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J Biol Chem. 1996 Nov 8;271(45):28220-8.

Induction of vascular endothelial growth factor by tumor necrosis factor alpha in human glioma cells. Possible roles of SP-1.

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  • 1Department of Biochemistry, Kyushu University School of Medicine, Maidashi, Fukuoka 812-82, Japan.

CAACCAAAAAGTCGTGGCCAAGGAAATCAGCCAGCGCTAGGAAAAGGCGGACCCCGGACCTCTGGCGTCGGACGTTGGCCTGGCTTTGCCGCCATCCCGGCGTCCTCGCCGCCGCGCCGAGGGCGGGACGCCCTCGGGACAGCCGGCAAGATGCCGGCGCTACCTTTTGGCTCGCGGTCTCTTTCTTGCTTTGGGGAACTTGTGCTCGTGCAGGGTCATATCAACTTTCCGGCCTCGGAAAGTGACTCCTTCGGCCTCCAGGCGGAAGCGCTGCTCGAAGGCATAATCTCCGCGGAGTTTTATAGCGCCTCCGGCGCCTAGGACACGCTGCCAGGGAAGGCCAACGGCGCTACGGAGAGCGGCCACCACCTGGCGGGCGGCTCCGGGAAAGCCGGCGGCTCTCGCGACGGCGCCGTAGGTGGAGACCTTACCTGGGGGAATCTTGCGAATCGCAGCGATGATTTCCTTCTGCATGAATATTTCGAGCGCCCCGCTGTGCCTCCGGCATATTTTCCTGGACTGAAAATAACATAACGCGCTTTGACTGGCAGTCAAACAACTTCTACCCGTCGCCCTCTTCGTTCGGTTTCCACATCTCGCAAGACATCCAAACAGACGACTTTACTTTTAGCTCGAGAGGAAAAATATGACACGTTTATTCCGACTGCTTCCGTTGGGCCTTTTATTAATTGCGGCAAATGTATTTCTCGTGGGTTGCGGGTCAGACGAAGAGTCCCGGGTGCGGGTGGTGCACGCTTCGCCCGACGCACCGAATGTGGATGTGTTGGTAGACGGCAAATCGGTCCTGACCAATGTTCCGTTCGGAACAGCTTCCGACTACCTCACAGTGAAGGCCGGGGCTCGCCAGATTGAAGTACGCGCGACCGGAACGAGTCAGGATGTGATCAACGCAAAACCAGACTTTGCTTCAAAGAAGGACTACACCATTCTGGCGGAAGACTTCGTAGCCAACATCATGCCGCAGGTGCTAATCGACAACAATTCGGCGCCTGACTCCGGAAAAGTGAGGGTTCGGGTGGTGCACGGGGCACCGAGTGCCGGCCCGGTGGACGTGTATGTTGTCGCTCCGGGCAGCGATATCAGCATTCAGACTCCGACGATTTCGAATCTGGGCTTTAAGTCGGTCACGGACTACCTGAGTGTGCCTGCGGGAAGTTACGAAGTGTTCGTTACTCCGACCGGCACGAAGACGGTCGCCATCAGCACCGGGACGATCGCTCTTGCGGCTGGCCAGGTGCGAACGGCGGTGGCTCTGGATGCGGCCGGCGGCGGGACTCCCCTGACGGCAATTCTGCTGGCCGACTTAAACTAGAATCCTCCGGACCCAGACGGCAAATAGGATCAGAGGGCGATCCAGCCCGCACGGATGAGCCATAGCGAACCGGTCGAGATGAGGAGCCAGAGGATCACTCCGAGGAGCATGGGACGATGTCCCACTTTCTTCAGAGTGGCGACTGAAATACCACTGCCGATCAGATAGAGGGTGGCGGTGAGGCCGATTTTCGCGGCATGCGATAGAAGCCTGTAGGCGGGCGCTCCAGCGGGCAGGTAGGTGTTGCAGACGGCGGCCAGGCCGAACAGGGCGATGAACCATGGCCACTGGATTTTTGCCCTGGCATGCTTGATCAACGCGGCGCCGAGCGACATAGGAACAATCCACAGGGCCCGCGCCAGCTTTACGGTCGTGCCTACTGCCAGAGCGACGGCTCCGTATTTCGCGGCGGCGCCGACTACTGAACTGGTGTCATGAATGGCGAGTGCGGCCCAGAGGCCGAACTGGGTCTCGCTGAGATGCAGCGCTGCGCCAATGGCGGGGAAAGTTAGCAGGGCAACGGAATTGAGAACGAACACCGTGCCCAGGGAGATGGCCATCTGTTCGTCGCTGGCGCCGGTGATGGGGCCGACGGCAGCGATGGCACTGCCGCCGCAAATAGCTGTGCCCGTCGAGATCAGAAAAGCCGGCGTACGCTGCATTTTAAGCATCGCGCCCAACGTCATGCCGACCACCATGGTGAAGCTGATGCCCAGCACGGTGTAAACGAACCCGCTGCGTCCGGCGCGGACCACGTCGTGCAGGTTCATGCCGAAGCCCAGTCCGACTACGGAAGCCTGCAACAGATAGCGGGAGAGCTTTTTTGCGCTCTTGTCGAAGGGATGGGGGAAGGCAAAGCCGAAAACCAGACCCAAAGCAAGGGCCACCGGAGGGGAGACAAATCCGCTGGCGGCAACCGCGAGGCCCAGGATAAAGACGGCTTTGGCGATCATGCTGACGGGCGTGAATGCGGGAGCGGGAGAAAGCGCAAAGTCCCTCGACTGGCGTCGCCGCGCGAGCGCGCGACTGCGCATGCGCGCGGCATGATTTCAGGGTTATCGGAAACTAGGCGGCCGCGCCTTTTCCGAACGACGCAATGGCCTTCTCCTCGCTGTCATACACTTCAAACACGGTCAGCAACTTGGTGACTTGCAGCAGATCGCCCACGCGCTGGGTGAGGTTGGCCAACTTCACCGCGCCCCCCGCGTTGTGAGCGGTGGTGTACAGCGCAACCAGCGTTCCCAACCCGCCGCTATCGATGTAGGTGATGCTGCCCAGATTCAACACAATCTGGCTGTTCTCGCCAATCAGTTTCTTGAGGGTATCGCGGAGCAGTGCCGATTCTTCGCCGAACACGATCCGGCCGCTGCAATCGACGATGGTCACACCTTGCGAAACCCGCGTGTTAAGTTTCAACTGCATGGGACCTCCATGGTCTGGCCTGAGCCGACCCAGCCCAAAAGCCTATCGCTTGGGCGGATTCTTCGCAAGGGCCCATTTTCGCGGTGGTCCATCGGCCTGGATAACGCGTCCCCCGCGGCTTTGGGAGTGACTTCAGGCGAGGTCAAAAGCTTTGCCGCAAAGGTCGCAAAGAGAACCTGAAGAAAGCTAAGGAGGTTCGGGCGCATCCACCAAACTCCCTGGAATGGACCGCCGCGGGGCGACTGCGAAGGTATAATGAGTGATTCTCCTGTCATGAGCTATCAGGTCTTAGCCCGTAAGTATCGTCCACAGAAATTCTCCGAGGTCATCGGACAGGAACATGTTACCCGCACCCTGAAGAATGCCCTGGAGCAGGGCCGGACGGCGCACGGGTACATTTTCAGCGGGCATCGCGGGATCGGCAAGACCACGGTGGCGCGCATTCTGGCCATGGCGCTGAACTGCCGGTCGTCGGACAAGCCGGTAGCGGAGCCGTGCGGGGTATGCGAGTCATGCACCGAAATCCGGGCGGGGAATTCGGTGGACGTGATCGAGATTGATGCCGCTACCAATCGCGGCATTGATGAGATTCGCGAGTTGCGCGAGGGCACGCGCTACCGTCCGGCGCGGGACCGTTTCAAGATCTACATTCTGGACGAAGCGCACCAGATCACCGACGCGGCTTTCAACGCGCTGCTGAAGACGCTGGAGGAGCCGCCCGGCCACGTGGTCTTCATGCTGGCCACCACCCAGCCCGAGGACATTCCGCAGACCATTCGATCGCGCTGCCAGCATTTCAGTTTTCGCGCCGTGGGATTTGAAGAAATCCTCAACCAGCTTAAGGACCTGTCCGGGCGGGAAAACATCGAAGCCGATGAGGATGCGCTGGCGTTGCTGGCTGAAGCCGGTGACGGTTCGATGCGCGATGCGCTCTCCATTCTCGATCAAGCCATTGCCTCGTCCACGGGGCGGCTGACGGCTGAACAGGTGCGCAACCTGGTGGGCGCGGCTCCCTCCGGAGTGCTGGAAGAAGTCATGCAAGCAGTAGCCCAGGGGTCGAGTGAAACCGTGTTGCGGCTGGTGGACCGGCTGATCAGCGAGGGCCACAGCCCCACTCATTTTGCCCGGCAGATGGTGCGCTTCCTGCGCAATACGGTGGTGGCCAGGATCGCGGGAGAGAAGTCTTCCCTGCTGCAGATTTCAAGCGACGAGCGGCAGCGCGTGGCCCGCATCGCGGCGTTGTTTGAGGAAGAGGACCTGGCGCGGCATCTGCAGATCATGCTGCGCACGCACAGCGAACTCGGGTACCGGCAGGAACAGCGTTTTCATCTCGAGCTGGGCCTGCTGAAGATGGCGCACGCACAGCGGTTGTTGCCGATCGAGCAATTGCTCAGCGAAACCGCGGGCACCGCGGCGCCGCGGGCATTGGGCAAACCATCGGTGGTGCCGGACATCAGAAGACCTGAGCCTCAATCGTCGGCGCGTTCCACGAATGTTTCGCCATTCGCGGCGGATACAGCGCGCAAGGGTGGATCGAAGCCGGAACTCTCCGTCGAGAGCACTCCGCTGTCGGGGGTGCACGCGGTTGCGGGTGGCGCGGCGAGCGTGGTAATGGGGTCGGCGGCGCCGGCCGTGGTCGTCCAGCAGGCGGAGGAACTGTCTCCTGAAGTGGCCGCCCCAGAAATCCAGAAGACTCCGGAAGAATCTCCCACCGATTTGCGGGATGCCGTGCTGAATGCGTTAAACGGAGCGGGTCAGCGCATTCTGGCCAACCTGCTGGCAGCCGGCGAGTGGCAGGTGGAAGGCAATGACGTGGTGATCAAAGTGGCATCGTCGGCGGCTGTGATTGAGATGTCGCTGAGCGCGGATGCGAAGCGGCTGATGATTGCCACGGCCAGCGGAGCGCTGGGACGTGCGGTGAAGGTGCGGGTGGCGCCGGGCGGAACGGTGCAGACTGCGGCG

The expression of vascular endothelial growth factor (VEGF) has been implicated in brain tumor angiogenesis, and the promoter region for the VEGF gene contains several SP-1 and AP-1 (c-Fos and c-Jun) binding motifs. Among eight human glioma cell lines, cellular mRNA levels of transcription factors SP-1 and AP-1 (c-Fos and c-Jun) were found to be closely correlated with those of VEGF. VEGF expression appears to be highly susceptible to hypoxia or exogenous cytokines and growth factors. Of various cytokines and growth factors, basic fibroblast growth factor (bFGF), tumor necrosis factor alpha (TNF-alpha), and interleukin 1 most potently enhanced VEGF mRNA levels of a glioma cell line, U251. Incubation of the glioma cells with bFGF or TNF-alpha increased both VEGF and SP-1 mRNA at 30 min and c-Fos mRNA at 1-3 h, over 5-fold. Nuclear run-on assays showed an apparent increase of the transcription of the VEGF gene as well as the SP-1 gene by bFGF or TNF-alpha. Gel mobility shift assays demonstrated that only SP-1 binding activity was increased 1 h after exposure to bFGF or TNF-alpha, and also that AP-1, but not SP-1, activity was significantly activated by hypoxia. Mithramycin, an inhibitor of SP-1, at 1-10 nM inhibited activation of the VEGF gene by bFGF or TNF-alpha but not that by hypoxia. Western blot analysis also demonstrated an increase in cellular amounts of VEGF by TNF-alpha and a decrease by co-administration with mithramycin. The promoter activity of the VEGF gene, which contains five SP-1 binding sites and one AP-1 binding site but not hypoxia regulatory elements, was enhanced by bFGF or TNF-alpha but not by hypoxia. The chloramphenicol acetyltransferase assay with VEGF promoter deletion constructs demonstrated that four clusterized SP-1 binding sites in the proximal promoter were essential for the basal transcription and the TNF-alpha-dependent activation. These data indicated that the expression of the VEGF gene enhanced by bFGF or TNF-alpha appeared to be mediated in part through the transcription factor SP-1, suggesting a different mechanism from that for hypoxia-induced activation of the VEGF gene.

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